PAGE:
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Issa (died 48 BCE) was a farmer who lived in Siwa, Egypt during the reign of Ptolemy XIII. The wife of Teremun, the organizer of a protest against onerous taxes in 48 BCE, she contacted Hepzefa for help that year when her husband was arrested. Eventually, Hepzefa's friend, the Medjay Bayek, took it upon himself to investigate. Nevertheless, Issa and her children perished when the soldiers of Ptolemy set their cottage on fire in retaliation for Teremun's protest.


At some point prior to 48 BCE, Issa married the farmer Teremun with whom she bore a son and a daughter, one of whom was older than the other by several years. They settled in the remote village of Siwa in western Egypt where they led a simple life.[1]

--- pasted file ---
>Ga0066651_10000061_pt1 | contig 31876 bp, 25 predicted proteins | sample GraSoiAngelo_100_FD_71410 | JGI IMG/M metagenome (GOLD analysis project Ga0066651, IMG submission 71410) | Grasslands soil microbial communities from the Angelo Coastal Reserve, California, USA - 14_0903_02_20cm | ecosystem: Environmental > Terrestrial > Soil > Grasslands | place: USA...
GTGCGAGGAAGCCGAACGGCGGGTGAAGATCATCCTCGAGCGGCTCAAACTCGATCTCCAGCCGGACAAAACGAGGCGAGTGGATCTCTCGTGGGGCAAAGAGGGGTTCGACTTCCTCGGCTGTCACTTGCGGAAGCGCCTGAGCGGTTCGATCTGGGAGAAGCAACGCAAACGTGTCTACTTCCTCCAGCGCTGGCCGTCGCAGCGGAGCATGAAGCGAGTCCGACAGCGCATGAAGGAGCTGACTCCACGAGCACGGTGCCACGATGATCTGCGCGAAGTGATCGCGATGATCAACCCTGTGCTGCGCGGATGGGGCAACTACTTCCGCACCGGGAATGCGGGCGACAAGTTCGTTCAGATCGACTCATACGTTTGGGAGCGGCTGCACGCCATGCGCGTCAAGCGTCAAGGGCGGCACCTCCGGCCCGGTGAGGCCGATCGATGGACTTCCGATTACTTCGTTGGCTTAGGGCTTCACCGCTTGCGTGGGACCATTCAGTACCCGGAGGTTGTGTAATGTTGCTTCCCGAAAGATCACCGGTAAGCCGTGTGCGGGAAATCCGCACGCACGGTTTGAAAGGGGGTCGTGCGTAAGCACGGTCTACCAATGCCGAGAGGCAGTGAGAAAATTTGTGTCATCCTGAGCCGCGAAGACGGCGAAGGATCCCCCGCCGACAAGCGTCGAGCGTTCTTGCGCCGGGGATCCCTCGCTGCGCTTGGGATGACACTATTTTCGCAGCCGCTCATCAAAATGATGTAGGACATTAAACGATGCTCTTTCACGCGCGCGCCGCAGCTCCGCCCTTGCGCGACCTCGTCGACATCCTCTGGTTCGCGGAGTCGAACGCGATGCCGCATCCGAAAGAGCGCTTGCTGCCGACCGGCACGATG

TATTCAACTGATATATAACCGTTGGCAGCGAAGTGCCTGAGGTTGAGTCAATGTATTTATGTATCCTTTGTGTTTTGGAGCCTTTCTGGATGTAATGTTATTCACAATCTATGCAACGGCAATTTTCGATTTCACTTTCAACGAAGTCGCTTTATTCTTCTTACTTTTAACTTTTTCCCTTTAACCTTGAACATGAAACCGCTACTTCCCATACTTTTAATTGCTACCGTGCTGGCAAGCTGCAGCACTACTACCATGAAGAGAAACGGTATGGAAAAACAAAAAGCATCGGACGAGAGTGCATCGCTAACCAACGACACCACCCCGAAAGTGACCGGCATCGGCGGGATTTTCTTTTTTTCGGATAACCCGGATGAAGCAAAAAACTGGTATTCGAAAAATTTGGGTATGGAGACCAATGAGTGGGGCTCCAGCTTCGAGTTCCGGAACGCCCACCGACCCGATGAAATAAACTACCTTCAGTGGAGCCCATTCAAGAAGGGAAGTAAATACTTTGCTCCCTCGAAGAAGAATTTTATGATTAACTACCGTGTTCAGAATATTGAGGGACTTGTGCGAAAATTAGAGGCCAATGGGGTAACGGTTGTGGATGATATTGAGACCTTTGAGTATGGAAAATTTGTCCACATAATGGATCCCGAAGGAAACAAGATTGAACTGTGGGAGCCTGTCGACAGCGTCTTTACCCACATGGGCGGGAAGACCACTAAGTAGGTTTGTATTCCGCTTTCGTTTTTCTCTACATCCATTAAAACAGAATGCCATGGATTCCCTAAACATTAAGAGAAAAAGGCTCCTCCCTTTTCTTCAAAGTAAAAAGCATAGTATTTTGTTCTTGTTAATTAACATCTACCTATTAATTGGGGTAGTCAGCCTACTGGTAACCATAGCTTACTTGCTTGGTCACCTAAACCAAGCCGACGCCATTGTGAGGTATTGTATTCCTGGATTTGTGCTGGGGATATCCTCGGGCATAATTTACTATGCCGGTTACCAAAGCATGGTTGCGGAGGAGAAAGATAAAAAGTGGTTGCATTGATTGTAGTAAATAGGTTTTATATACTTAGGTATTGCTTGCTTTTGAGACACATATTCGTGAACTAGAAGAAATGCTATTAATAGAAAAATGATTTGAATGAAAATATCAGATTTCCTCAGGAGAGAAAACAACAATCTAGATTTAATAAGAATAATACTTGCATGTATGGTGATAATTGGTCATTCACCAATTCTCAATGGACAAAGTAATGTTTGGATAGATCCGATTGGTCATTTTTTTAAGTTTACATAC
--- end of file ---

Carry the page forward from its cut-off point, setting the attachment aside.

When the boy pharaoh Ptolemy XIII came to power, Teremun's family was heavily burdened by the increased taxation, and as a result, in 48 BCE, Teremun rallied other aggrieved farmers to protest what they deemed to be a grave injustice. Not long afterwards, the protestors, including Teremun, were arrested. Fearful for her husband's life, Issa sent a message to Hepzefa, a close friend of the Medjay Bayek, beseeching him for help in saving Teremun.[1]

While Bayek responded to the call, in the midst of his rescue efforts soldiers dispatched by the local authorities arrived at Issa's house. Seeing their approach, Issa and her children hid in their cellar, only for the soldiers to set the entire cottage ablaze. With no means of escape, Issa and her children perished in the inferno. Thanks to the local embalmer, they were buried together with Teremun, whose body had been recovered by Bayek after he liberated the surviving protestors.[1]



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